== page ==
How the Refusal to Buy from France Helped End Nuclear Testing in the Pacific
French nuclear testing in the South Pacific was widely condemned, and resulted in a mass boycott of French products. Helen Caldicott, an Australian paediatrician and veteran anti-nuclear campaigner, describes the global movement that forced France to stop testing its nuclear arms.
ICAN: How did the idea for a boycott of French products come about?
Helen Caldicott (HC): The idea spontaneously arose out of a very disturbed populace. It was the obvious thing to do. It wasn’t orchestrated at all – it was like spontaneous combustion. People had an almost anaphylactic reaction to all things French. There were whole pages full of letters to the editor opposing the nuclear testing. They got more calls at the Adelaide Children’s Hospital – where I was working – about French nuclear tests than they got about patients. There were demonstrations in the city streets involving hundreds of thousands of people.
ICAN: What did the boycott involve? What were people asked to do?
HC: People stopped buying French wine, French cheese and other French products. Postal workers wouldn’t deliver French mail. It was full-on. The boycott was, at every level, a personal expression of how people felt. People were really angry with the French. Within nine months, 75 per cent of Australians opposed the French nuclear testing in the Pacific.
ICAN: What role did you personally play in the campaign?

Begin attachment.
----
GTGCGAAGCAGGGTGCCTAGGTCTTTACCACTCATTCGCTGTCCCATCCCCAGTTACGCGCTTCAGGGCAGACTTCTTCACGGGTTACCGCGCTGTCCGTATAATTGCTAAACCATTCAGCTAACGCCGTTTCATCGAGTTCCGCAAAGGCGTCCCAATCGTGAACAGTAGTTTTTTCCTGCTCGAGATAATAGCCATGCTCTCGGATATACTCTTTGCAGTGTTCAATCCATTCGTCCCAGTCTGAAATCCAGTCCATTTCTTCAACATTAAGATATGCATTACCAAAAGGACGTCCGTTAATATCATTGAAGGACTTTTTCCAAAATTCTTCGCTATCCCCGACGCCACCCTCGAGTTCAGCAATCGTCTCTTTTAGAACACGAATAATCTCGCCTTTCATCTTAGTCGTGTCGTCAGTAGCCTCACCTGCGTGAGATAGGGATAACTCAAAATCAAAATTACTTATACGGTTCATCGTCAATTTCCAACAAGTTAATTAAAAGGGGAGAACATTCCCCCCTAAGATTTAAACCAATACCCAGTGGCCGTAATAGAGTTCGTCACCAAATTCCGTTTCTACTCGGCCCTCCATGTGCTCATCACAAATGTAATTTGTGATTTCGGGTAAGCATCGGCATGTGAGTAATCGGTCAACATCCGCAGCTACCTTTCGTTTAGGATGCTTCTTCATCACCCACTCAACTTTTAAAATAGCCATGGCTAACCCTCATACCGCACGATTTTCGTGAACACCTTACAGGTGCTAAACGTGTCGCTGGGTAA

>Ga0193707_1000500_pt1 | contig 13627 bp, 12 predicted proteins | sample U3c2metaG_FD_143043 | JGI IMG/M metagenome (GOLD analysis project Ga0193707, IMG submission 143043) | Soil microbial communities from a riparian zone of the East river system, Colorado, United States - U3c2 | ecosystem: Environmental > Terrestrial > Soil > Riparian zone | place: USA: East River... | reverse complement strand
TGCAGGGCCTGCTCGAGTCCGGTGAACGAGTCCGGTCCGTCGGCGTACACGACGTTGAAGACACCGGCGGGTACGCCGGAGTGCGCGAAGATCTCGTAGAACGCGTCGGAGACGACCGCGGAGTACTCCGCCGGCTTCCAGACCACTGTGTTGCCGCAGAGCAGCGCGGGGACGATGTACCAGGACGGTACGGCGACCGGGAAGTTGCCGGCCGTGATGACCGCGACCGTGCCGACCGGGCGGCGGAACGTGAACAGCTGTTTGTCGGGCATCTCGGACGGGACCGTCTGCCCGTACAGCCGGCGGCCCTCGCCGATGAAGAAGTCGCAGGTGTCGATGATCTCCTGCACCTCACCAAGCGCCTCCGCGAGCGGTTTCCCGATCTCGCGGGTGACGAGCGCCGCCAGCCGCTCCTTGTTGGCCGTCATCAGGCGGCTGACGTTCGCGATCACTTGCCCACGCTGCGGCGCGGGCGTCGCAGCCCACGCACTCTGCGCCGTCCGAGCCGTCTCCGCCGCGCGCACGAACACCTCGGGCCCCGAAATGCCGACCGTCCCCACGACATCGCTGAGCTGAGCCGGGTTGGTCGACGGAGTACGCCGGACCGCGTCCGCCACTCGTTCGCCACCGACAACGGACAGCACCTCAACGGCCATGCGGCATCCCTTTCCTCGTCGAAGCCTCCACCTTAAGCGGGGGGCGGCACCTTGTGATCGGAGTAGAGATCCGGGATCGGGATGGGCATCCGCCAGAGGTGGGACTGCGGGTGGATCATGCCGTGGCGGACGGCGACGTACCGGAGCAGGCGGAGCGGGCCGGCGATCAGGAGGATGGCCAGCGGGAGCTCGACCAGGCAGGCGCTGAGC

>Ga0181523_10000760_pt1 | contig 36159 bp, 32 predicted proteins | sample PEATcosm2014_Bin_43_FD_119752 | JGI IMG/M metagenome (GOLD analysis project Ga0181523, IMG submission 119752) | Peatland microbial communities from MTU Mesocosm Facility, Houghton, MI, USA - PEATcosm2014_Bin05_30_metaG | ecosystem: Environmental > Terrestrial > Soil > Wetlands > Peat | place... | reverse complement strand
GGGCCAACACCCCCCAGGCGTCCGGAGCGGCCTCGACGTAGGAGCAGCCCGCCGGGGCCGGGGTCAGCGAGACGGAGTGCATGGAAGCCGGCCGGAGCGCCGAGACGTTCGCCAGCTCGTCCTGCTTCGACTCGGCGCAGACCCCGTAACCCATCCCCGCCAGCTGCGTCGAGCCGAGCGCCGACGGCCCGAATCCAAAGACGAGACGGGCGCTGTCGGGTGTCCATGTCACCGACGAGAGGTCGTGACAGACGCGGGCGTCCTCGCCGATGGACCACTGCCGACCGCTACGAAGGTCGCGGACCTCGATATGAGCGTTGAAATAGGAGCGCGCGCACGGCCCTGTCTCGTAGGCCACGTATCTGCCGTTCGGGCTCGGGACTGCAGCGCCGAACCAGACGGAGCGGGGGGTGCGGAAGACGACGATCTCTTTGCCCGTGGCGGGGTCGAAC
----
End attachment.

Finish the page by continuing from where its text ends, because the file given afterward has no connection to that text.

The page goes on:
HC: I was involved in mobilizing Australians to oppose the French nuclear tests. In response to public pressure, the Australian and New Zealand governments took France to the International Court of Justice, and they were forced to test underground.
I remember visiting the French government in Paris and asking them why they were doing it, and they said that their bombs were perfectly safe. We said, “Why don’t you blow them up in the Mediterranean?” Their faces turned bright white, and they said, “Mon Dieu, there are too many people living around the Mediterranean!”
For the first time in my life, I realized I was sitting next to wicked politicians who didn’t give a damn about kids in another part of the world getting leukaemia. At the time I was working as a paediatrician, so it was pretty profound. For me, this wasn’t a political issue; it was a medical issue.
ICAN: Is now the right time for a global nuclear divestment campaign?
HC: A global campaign now on nuclear weapons divestment would tie in beautifully with the Occupy Wall Street movement. We need to go after the banks that are financing the companies manufacturing and modernizing nuclear weapons, and hit them hard. People are profiting from this deadly industry, and must be stopped. We need to focus on the vested interests that are preventing us from achieving disarmament.